Relation de l’inauguration Solemnelle de Sa Sacrée Majesté Imperiale et Catholique, Charles VI. Empereur des Romains…Celebrée à Gand Ville Capitale de la Province, le XVIII. Octobre 1717.
Tall folio [44 x 27 cm], Engraved frontispiece and 6 large folding plates by Helybrouck, Berterham and Harrewyn after van Volxsom, J. Colin and Eykens, 32 pp., including title and first text leaf printed in red and black. Bound in 19th c vellum, morocco title label on spine. Provenance: Victor Massena, Prince of Essling (1836-1910); and the Paul and Marianne Gourary Collection ("PMG" stamp on front pastedown). Minor toning but generally a tall and fresh copy, with the plates in fine impression.
First edition of a sumptuous festival book commemorating the inauguration of the Holy Roman Emperor Charles VI in 1717 as Count of Flanders, featuring an allegorical frontispiece and six large folding plates, including four engravings of the extravagant firework displays that followed the ceremony.
The book provides a meticulous day-by-day account of the festivities, including the cavalcade’s departure from Brussels on the 16th of October and its arrival at Mont Blandin Abbey in Ghent, the musical program of the Mass at St. Bavo's Cathedral, and especially the opulent splendor of the inauguration on the afternoon of the 18th at the Marché du Vendredi (Vrijdagmarkt, Ghent’s largest public square), for which an enormous stage had been specially designed by the architect Jacob Colin. The inauguration engraving—nearly a full meter wide—is signed by Colin, C. Eykens and the engraver J.B. Berterham, who also executed the engraving of the interior of the Cathedral. A third plate depicts a rather grisly triumphal arch, celebrating the expansion of the Austrian Empire with pikes bearing the severed heads of Turkish generals.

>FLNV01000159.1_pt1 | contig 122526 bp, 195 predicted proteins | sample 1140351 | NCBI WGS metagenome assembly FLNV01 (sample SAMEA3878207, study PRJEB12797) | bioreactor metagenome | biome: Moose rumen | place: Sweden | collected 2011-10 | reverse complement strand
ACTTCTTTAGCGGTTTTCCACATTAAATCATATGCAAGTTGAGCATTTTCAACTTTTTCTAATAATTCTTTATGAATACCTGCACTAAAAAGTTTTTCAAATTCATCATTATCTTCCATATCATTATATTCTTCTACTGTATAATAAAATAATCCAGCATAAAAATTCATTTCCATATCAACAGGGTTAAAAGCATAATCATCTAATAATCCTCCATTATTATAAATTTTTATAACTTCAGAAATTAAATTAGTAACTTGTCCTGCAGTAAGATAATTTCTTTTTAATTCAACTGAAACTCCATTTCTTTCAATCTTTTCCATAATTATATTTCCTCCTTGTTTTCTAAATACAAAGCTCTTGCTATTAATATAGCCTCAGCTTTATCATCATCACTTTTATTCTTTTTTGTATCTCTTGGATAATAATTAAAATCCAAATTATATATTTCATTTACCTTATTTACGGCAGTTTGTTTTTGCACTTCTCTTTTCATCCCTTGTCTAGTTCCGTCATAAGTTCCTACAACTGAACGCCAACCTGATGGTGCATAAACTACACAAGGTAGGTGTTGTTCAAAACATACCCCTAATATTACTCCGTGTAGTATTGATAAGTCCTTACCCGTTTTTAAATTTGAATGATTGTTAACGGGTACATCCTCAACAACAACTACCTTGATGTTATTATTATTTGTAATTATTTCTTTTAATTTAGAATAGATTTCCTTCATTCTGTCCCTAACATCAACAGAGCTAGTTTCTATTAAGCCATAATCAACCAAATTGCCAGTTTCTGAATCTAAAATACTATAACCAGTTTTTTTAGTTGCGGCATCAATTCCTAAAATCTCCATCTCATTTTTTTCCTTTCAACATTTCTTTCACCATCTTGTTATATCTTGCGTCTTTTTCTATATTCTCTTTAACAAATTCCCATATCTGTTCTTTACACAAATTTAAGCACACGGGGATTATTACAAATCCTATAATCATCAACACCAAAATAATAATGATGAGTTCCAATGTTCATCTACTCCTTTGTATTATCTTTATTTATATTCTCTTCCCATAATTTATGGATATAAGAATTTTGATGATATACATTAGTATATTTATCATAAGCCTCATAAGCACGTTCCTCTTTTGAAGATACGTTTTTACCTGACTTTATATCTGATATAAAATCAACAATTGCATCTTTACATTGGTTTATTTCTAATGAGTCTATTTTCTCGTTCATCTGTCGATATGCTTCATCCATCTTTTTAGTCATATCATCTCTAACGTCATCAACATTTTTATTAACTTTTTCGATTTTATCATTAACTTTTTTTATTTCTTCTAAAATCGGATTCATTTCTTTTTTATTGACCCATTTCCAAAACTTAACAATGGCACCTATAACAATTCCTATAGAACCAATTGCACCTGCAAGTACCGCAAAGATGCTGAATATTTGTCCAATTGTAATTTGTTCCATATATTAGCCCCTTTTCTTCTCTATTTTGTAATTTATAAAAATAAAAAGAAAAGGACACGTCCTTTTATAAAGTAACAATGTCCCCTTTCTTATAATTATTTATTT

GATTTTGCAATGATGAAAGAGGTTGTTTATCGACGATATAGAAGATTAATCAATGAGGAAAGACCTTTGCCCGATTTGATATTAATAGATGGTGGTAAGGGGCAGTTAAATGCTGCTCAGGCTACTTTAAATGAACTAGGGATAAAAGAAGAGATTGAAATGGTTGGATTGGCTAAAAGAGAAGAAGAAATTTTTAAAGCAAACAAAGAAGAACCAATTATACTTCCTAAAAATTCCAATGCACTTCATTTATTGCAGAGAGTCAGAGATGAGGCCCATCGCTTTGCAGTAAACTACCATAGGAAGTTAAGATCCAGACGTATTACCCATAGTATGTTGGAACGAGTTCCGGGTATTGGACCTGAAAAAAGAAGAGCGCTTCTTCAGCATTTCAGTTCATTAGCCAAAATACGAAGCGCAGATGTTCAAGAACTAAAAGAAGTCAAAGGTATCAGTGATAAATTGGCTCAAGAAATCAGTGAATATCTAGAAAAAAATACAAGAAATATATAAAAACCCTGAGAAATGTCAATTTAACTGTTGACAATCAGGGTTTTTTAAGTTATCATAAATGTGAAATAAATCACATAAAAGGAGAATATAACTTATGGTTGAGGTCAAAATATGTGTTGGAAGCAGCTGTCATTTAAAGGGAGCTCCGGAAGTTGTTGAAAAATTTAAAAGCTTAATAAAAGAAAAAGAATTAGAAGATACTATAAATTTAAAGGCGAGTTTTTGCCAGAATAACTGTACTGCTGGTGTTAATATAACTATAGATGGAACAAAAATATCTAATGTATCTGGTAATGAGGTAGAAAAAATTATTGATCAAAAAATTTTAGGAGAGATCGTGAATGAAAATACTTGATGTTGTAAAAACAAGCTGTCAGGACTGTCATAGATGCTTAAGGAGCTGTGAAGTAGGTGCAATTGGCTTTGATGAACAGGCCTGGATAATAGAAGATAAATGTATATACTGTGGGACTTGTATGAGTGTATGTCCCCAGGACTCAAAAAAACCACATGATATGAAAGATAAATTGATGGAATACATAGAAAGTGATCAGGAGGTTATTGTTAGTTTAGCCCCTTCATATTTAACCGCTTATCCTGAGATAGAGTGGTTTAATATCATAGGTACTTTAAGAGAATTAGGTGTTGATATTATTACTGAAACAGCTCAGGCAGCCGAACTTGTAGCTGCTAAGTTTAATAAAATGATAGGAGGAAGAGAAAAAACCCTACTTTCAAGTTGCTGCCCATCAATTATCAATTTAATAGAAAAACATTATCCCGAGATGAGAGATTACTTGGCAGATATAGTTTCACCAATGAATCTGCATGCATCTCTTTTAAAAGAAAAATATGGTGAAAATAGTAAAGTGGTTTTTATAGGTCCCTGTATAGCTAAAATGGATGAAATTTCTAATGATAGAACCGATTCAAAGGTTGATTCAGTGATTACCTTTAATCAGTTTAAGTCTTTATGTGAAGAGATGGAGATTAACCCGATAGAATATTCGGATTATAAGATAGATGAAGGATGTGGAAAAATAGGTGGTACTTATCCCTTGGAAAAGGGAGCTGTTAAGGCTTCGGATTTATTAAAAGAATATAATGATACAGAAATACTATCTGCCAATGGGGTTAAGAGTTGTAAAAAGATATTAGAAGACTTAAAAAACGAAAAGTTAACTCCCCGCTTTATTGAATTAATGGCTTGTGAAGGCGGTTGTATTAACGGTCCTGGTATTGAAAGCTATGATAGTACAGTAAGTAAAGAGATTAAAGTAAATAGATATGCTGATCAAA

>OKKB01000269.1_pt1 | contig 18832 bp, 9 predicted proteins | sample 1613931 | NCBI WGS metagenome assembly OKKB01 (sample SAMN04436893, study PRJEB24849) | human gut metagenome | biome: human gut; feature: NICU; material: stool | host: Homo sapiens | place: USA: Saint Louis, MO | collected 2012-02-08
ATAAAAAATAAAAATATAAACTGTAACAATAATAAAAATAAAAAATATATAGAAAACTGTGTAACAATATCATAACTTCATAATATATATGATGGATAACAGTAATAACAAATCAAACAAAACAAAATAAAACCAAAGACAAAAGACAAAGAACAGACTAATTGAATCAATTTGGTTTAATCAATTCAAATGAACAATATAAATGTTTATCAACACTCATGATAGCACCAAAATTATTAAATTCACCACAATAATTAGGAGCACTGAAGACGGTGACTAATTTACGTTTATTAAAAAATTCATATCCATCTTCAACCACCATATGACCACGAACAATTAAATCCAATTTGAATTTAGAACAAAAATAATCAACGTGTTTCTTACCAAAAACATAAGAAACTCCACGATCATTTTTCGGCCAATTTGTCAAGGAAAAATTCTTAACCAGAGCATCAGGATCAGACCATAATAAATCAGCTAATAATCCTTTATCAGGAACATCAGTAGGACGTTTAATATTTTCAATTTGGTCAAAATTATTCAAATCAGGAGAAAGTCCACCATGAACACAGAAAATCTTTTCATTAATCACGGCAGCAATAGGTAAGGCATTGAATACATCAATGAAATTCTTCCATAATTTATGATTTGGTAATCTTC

The spacious Vrijdagmarkt, with its central column and statue of HRE Charles V, is also the backdrop for two of the three feu d’artifice plates. Curiously, each of these engravings depicts the incendiary towers in two stages: not only during the detonation of their pyrotechnic fountains, but also prior to their lighting, when their thousands of canisters still hang intact and untouched. The most striking of these plates, by Jacob Harrewijn, depicts the towers at night, looming over the Gothic façade of the Hôtel de Ville.
Though Charles VI acceded as Count of Flanders in 1713, the protracted transfer of the province from the Spanish Habsburgs to the Austrian Habsburgs delayed festivities until 1717, at which point no expense was spared to celebrate the inauguration. Graet’s fête book even proclaims Charles “Roy des Espanges,” though that title had already been won in the War of the Spanish Succession by Philip V.
* Berlin 2959; Watanabe 2730; Landwehr Ceremonies 198; Lotz, p. 104; Salatino, Incendiary Art, pp. 33-36.